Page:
It goes back to what I have been saying. Build products that are simple to use, built well, and just works and you will have a successful product. And now with companies starting to allow people to use their personal products at work, what you were saying about what HP should target with prosumers wouldn't work out so well.
  13. #233  
    Quote Originally Posted by nusome4 View Post
    Times are a changing...

    'Bring your own device' programs give Apple a boost in the enterprise | TUAW - The Unofficial Apple Weblog

    It goes back to what I have been saying. Build products that are simple to use, built well, and just works and you will have a successful product. And now with companies starting to allow people to use their personal products at work, what you were saying about what HP should target with prosumers wouldn't work out so well.
    Perhaps, but there are more than one path to success. Apple and Google followed different strategies and both have found success. But point well taken, the fact that software bugs are early Palm products is typically improved with updates shows that they could have just as well got the software working before they put stuff out. Crappy hardware is inexcusable.

    I'd have to agree on the prosumer thing, It would be a tough market to crack. In the tablet space they would have to create it. A tall order for a company that can't keep a release schedule.

    K4ever, if you mean prosumer like in cameras ,for example, they would need to build in features beyond what are in mainstream tablets to justify the tag.


    C
    "Sometimes I feel like an OS-less child..."
    (with apologies to Billie Holiday )
  14. #234  
    That's just your opinion, not everyone's opinion.



    Give some examples of a mediocre product that succeeded over a product that failed that was supposed to be better.

    Please don't use Apple, because a product is more than just specs that are better. Apple makes products for the masses that are easy to use, well designed, and just works and not for geeks that want to tinker.

    Just for added clarification, JD Power and Associates does surveys on all kinds of products from the masses on how they rate the products they use...

    Gadgetbox - iPhone again No. 1 in customer satisfaction: J.D. Power



    I don't think a mediocre product gets rated highest 6 times in a row.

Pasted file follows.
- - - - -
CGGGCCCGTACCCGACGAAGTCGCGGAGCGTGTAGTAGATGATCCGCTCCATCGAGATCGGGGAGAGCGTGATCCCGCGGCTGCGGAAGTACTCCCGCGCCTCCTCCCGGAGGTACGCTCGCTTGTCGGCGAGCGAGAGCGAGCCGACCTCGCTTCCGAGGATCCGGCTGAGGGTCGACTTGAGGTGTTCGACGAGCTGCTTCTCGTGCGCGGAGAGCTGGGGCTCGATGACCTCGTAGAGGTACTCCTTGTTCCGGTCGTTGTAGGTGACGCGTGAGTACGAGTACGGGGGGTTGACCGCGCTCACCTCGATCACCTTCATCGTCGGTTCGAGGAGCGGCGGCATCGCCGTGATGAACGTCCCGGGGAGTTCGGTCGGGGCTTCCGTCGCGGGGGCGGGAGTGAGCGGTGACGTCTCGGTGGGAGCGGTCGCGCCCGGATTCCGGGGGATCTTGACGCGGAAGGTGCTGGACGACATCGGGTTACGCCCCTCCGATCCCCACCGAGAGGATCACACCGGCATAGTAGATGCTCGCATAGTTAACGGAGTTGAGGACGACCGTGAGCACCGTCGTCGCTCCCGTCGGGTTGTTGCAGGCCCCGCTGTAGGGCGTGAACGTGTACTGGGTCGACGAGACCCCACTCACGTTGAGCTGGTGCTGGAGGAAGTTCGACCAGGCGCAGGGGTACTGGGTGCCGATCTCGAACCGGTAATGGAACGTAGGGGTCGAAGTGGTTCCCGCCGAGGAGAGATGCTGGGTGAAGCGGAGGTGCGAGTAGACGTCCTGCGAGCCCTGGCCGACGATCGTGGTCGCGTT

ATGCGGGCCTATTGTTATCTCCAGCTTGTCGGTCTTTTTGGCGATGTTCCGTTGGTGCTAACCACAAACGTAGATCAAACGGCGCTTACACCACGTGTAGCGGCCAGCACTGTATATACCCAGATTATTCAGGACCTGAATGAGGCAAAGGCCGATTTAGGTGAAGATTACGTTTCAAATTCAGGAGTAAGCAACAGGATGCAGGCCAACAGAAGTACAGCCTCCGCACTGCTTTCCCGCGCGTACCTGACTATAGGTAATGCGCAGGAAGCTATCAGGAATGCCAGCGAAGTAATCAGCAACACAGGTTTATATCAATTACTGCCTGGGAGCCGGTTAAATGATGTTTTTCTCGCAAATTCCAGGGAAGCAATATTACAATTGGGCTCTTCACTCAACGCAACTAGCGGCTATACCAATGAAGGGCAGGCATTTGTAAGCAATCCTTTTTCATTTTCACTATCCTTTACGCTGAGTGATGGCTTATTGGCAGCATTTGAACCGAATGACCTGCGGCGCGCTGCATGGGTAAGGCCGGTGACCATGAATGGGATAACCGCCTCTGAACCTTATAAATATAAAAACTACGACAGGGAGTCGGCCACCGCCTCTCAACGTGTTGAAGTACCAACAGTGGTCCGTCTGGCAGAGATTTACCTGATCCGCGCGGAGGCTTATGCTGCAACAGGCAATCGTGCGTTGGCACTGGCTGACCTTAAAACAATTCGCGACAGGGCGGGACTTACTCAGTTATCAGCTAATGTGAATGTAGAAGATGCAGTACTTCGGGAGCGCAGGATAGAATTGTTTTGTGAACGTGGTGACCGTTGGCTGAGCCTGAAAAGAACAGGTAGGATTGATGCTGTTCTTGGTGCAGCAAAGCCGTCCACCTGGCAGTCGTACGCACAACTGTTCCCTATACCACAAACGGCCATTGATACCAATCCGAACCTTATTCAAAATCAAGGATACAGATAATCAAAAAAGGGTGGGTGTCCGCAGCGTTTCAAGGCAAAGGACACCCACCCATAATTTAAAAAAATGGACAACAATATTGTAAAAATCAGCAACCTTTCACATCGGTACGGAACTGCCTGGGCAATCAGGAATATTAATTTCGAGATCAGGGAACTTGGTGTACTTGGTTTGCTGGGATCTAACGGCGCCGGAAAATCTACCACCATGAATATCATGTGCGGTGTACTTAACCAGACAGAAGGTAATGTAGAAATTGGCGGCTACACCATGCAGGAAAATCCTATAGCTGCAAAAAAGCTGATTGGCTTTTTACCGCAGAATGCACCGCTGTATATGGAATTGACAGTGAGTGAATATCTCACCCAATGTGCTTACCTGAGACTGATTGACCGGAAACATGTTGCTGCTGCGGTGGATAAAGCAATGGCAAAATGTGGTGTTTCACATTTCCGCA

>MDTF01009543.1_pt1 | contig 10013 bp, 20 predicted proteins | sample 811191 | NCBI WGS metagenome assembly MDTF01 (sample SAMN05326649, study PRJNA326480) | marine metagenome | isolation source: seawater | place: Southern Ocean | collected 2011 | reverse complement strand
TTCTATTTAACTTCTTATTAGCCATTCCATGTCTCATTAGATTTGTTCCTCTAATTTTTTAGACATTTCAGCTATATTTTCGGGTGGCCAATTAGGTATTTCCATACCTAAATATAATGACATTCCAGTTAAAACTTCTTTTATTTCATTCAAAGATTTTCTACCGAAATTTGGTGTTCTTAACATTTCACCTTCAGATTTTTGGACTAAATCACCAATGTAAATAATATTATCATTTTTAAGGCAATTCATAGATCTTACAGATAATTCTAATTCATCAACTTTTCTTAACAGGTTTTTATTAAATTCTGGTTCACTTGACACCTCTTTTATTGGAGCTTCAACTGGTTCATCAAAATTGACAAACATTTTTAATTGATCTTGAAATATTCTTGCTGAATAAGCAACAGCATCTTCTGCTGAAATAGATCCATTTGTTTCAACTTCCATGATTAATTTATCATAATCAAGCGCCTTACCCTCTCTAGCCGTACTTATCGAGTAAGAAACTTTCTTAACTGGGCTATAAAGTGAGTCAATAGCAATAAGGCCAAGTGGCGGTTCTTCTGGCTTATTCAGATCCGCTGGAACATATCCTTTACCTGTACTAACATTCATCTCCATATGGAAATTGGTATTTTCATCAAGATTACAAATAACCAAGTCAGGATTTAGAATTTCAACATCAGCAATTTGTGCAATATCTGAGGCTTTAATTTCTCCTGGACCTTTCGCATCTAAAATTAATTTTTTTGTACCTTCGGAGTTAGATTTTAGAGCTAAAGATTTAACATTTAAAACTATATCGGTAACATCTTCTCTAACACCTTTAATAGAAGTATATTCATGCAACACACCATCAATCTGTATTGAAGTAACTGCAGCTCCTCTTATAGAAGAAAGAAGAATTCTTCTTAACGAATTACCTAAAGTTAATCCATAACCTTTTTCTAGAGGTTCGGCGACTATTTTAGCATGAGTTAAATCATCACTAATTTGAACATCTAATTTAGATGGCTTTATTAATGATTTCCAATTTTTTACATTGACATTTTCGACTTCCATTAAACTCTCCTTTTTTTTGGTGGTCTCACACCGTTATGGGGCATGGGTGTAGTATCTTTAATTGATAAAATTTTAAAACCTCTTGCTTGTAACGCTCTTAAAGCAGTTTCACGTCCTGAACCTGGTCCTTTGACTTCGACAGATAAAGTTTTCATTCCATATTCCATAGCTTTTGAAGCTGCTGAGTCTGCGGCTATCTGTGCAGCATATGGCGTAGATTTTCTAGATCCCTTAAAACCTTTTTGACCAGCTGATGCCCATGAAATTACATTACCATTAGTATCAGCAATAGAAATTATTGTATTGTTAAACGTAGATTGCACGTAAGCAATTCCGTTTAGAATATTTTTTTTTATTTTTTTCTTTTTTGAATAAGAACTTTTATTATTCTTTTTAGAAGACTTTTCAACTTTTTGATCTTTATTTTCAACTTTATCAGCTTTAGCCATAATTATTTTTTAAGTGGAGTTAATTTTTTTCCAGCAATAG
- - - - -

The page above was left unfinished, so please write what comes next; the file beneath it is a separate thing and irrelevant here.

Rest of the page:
Looking forward to your list.
    Despite your attempt to limit my choices, I will still use Apple in my example. Windows succeeded despite being buggy and deeply flawed from the beginning. Microsoft used some very shady tactics to get costumers and keep them, strong arming hardware makers and stealing technology from competitors that were too weak to challenge them in court. Windows 1 through 3 were disasters. Windows 95, 98, and ME were only ment for stand alone computers and lacked the security required to connect to wide area networks. It wasn't until Microsoft designed a desktop operating system (Windows XP) around there network operation system (Windows NT/2000) kernel that we started to see the stability and security that other operating systems had. Which they promptly screwed up with Windows Vista and fixed by removing some of the overhead to make Windows 7. Mediocre product line, excellent and cut throat management, excellent marketing, highly successful.

    Apple has for the most part always made great desktop computers and dominated the field early on. However, do to poor management decisions in the late '80s/early '90s they lost that dominance. Their market share plummeted to 4% of the total PC market and stayed that way for close to 15 years. The products were superior in ease of use, security, looked good, and were ahead of their time in some aspects, yet they were relegated to a niche market. They were not resurgent in the PC market until 2007. They are still way behind Windows PCs today despite the resurgence. Great superior products, poor management (until Jobs regained control of the company), non-existent or little advertisement, not successful (4% of market share vs 90%).



    ---Sent from my HP TouchPad using Communities (a great webOS app!)
    C-Note likes this.
  15. #235  
    Good point, I think it got better by HP time, but the market identification was so much worse, the ads were not going to be able to help.

    Imagine if they would have gone after the business user with a solid device and even just a solid core suite of business tools? They might be flipping places with RIM right now, taking the majority of what they have been losing over the last few years.

    Problem with the Touchpad is that outside of e-readers and entertainment focused stuff, there is not much of a market. So it either make your own e-reader (that is partner with an Amazon BEFORE they decided to go for it), or do the loss leader thing to gain marketshare. Apple owns the entertainment market hands down, that is what HP tried to go for. It was a mistake.

    C
    I always wondered what happened to the 500 enterprise related apps that HP engineers were suppose to have ready for webOS once new device were released. Remember that statement/promise?